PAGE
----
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You’re doing a great job, mama: How to ditch working mom self-doubt today

You wouldn’t criticize your best friend for overlooking an email when she’s preoccupied by a sick little one, right?

You’re doing a great job, mama: How to ditch working mom self-doubt today

In this age of having-it-all and parenting blogs, it seems like every other minute we working moms are confronted with a message that makes us feel that pang of “I worry I’m not fill-in-the-blank enough.”


In my work helping businesswomen develop confidence in their authentic leadership style, I've learned a few no-fail strategies to help conquer self-doubt that you can start right now:

1. Get grounded in your sense of self

Our brains are wired to scan the environment for threats. Moments that threaten the self tend to hinge on feelings of rejection—worry that we will bomb an interview, make a mistake in front of a group, open up to someone about our parenting choices and have them judged.

Try this: Write out a list of your values (kindness, creativity, hard work, etc). Then pick three that are absolutely core to who you are—you wouldn't be you without them. Set a timer for 10 minutes, then write about one of them, why it's important to you and how it has served you well in life.

When you're reminded that you like who you are, you are less likely to worry what other people think about you. This allows you to own the present moment with ease and grace. This exercise is especially helpful going into situations that cause anxiety such as an interview, presentation or parent-teacher conference.

2. Ask the real experts how you’re doing

You are brilliant. But when it comes to evaluating how you're doing at work and as a mom, you are probably way off. Leadership assessment expert Rob Kaiser compared how male and female leaders’ self-ratings compared to how their coworkers rated them on a performance assessment and found that women rated themselves twice as harshly as their colleagues (and their male counterparts). In my experience, we do the same thing as moms when we beat ourselves up over small things—when, in reality, our kids are perfectly happy, healthy and thriving.

Try this: Ask four to six people who know your work well, such as your boss, peers and direct reports, for feedback on your strengths. The question is simple: "In an effort to be the very best employee/boss/etc. that I can be, I’d like to get feedback on my strengths. When you have a few minutes, please write down a few strengths of mine, and if you remember a particular time when I was at my best by exhibiting that strength, please share that, too."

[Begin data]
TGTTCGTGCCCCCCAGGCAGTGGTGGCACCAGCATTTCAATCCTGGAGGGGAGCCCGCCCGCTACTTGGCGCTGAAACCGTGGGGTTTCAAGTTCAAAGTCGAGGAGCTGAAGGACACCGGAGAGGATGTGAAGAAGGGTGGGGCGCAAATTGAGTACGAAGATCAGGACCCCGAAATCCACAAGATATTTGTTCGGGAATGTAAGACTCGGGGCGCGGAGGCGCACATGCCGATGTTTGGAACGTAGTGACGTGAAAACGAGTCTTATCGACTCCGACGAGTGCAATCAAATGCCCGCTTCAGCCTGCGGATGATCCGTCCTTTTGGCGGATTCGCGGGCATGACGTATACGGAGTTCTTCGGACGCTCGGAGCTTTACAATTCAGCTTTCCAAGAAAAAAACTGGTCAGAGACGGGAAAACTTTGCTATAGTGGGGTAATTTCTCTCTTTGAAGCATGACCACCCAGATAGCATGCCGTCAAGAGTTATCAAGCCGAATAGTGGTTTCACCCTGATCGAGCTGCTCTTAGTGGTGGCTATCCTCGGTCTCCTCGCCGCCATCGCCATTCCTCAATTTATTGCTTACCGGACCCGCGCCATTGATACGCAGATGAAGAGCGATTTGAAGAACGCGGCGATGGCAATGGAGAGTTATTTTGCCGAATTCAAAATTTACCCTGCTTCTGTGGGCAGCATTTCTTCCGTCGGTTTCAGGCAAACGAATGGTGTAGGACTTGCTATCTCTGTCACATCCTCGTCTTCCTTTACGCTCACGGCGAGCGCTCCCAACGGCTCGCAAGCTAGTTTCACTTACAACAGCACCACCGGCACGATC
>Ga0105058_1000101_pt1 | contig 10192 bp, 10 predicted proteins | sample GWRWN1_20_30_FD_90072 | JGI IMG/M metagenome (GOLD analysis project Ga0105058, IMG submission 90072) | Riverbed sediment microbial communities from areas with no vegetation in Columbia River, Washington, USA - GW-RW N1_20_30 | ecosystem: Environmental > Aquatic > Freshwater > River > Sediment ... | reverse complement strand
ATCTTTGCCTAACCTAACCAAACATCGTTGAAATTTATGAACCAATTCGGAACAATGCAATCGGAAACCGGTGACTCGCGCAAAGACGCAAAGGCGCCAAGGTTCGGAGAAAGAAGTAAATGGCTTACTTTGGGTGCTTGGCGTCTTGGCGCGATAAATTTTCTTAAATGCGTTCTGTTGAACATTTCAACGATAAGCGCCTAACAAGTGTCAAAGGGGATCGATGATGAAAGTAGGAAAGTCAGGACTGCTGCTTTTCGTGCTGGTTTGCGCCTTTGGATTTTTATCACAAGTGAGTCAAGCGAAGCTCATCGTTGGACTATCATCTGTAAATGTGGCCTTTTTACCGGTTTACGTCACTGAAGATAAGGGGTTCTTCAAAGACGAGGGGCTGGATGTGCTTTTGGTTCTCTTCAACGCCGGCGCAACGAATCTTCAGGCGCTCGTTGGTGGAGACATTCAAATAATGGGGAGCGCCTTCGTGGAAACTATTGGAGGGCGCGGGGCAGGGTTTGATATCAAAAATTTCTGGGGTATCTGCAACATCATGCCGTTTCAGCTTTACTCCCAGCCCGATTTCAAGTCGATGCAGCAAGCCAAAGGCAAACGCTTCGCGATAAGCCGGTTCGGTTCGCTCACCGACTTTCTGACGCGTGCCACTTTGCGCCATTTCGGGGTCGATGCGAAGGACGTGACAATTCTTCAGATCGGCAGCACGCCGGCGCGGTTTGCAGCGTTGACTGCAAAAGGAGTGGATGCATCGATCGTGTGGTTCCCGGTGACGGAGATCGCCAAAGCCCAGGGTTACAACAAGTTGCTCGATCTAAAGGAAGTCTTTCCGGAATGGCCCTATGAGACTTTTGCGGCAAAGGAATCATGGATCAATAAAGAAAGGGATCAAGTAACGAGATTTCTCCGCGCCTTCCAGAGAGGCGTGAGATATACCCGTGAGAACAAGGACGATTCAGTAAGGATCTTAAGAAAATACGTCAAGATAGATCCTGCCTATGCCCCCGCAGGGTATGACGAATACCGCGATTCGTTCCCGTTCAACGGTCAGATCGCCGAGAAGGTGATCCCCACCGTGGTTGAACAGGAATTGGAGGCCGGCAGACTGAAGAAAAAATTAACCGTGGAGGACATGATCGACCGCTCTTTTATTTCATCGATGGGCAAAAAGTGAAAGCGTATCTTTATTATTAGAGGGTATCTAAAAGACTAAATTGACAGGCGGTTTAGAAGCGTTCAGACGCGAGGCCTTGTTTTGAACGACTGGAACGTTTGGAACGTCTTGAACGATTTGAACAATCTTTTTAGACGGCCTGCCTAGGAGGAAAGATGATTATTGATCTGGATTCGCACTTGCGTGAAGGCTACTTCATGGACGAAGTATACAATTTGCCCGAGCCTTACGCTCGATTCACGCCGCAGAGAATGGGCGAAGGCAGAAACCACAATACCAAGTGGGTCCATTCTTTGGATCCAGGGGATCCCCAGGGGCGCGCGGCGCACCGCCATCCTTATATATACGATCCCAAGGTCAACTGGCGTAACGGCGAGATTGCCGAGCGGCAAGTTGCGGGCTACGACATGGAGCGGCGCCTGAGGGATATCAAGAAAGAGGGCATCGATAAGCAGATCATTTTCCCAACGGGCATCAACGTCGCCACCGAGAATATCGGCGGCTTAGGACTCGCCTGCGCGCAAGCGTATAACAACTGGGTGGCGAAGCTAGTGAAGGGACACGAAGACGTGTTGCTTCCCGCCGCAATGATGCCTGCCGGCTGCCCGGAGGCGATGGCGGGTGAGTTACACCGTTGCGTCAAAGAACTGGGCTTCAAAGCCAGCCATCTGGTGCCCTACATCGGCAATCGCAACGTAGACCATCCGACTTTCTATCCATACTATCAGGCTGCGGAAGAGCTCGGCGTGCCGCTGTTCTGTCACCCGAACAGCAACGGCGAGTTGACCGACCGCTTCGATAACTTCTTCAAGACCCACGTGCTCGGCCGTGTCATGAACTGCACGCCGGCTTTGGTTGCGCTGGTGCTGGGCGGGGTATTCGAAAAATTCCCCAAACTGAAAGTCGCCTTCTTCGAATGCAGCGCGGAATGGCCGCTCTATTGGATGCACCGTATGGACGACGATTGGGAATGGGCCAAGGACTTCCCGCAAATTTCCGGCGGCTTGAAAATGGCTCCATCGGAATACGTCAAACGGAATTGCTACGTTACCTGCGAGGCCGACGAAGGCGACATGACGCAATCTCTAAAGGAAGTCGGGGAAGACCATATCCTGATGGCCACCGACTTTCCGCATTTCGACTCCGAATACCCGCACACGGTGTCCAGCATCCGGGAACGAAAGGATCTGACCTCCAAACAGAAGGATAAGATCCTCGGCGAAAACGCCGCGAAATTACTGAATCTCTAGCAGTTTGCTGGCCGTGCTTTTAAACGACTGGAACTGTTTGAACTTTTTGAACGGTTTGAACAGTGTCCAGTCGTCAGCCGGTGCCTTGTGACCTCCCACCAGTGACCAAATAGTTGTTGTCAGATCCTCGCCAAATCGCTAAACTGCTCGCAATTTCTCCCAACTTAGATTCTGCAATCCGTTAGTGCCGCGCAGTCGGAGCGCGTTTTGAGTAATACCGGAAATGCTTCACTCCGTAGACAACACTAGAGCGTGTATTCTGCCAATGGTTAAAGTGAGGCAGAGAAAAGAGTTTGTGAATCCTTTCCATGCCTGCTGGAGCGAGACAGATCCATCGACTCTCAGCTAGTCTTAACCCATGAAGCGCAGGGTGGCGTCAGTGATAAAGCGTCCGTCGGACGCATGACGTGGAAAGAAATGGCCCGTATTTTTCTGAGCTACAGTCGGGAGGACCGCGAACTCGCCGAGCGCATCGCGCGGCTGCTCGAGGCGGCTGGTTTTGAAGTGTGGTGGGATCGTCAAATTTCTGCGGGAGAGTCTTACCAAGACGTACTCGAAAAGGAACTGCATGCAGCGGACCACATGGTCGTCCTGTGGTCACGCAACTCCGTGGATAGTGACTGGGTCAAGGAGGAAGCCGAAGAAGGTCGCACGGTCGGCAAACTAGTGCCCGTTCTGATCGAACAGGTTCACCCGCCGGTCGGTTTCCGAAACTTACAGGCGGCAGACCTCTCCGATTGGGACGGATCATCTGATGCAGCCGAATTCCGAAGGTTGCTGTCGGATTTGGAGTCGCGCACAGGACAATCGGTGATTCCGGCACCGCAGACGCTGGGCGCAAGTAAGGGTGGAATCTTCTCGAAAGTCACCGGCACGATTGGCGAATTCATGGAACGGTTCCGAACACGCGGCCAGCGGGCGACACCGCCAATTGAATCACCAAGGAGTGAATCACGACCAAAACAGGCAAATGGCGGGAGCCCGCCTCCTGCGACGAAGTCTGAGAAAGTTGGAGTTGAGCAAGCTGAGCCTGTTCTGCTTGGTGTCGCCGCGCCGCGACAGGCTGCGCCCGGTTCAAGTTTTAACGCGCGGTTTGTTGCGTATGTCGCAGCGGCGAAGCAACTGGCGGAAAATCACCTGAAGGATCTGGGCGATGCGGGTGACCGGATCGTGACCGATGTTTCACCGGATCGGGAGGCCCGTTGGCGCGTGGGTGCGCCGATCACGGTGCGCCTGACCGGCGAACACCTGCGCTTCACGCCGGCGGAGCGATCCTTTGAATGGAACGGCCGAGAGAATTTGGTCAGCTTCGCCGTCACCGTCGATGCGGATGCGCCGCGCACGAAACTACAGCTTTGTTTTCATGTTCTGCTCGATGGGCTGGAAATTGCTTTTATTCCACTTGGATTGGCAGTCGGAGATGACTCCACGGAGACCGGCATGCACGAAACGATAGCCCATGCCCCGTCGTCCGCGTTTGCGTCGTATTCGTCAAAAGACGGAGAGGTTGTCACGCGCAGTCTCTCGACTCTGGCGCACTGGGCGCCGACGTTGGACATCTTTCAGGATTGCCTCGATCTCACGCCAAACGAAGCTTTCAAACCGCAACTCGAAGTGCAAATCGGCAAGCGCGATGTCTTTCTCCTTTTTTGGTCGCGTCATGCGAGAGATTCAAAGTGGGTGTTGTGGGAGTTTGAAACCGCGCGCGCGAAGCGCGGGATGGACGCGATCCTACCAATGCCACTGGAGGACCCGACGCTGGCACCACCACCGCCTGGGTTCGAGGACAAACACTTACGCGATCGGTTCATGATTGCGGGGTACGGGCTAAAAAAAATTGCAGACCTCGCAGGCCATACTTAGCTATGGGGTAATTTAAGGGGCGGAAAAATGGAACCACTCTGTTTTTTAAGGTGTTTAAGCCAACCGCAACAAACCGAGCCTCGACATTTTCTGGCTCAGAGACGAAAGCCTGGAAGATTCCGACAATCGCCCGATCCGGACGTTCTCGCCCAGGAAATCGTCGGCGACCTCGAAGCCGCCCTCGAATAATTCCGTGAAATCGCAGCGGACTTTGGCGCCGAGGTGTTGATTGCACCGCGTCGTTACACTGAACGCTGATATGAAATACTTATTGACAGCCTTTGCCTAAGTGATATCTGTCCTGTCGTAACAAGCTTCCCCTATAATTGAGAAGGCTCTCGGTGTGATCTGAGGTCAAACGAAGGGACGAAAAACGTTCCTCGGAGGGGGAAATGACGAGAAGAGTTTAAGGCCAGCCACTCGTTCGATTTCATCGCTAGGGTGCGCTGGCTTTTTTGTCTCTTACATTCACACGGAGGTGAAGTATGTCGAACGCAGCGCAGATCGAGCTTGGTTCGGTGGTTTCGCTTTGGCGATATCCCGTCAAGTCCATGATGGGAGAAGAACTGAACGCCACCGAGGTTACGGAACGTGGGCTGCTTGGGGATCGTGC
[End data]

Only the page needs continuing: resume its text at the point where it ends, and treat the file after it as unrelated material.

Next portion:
Ask the same of people who know you and your parenting well. Note who counts as an expert: your spouse, your best friend, your child if they're old enough. Not on the list: Google (ahem). Also, when your child's teacher or pediatrician says they're doing well, that means YOU'RE doing well, mama.

3. S.T.O.P. and ask yourself: What’s really going on?

To succeed in the workplace, you’ve likely mastered “soft skills” such as compassion, empathy and the ability to show appreciation. But how do you do when it comes to the way you talk to and treat yourself?

Imagine this scenario: Your husband opens the cabinet to grab a coffee mug and finds a melted heap of what once was a pint of ice cream on the shelf. You think, “I am such an idiot!” (Yes, that is an oddly specific example—it also happens to be autobiographical).

Try this: Stop. Take a breath in, count to five, hold for one beat at the top and then breathe out for the count of five.

Observe what is really going on. When you were putting away the ice cream, were you also cleaning up the kitchen, packing lunches, talking to your husband about his day and responding to client emails? If so, what was really going on is that you were doing a lot of things at once and you accidentally put ice cream in the cabinet.

Proceed with compassion. Reframe the situation as if it were happening to someone else you care about. What would you say if your best friend called herself an idiot because her husband found melted ice cream in the cabinet? You would say, “You’re not an idiot! You were taking care of your husband, kids, house and clients!”

By investing the time in knowing how well you really are doing and getting back in touch with what makes you a great person, the next time the voice of self-doubt starts in with you, you can flip the script on her and say: “I may not be perfect, but I AM smart, I work hard, and I am good at my job. And I am a great mom.”

And that, my fellow working moms, makes you amazing.


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    14 toys that will keep your kids entertained inside *and* outside

    They transition seamlessly for indoor play.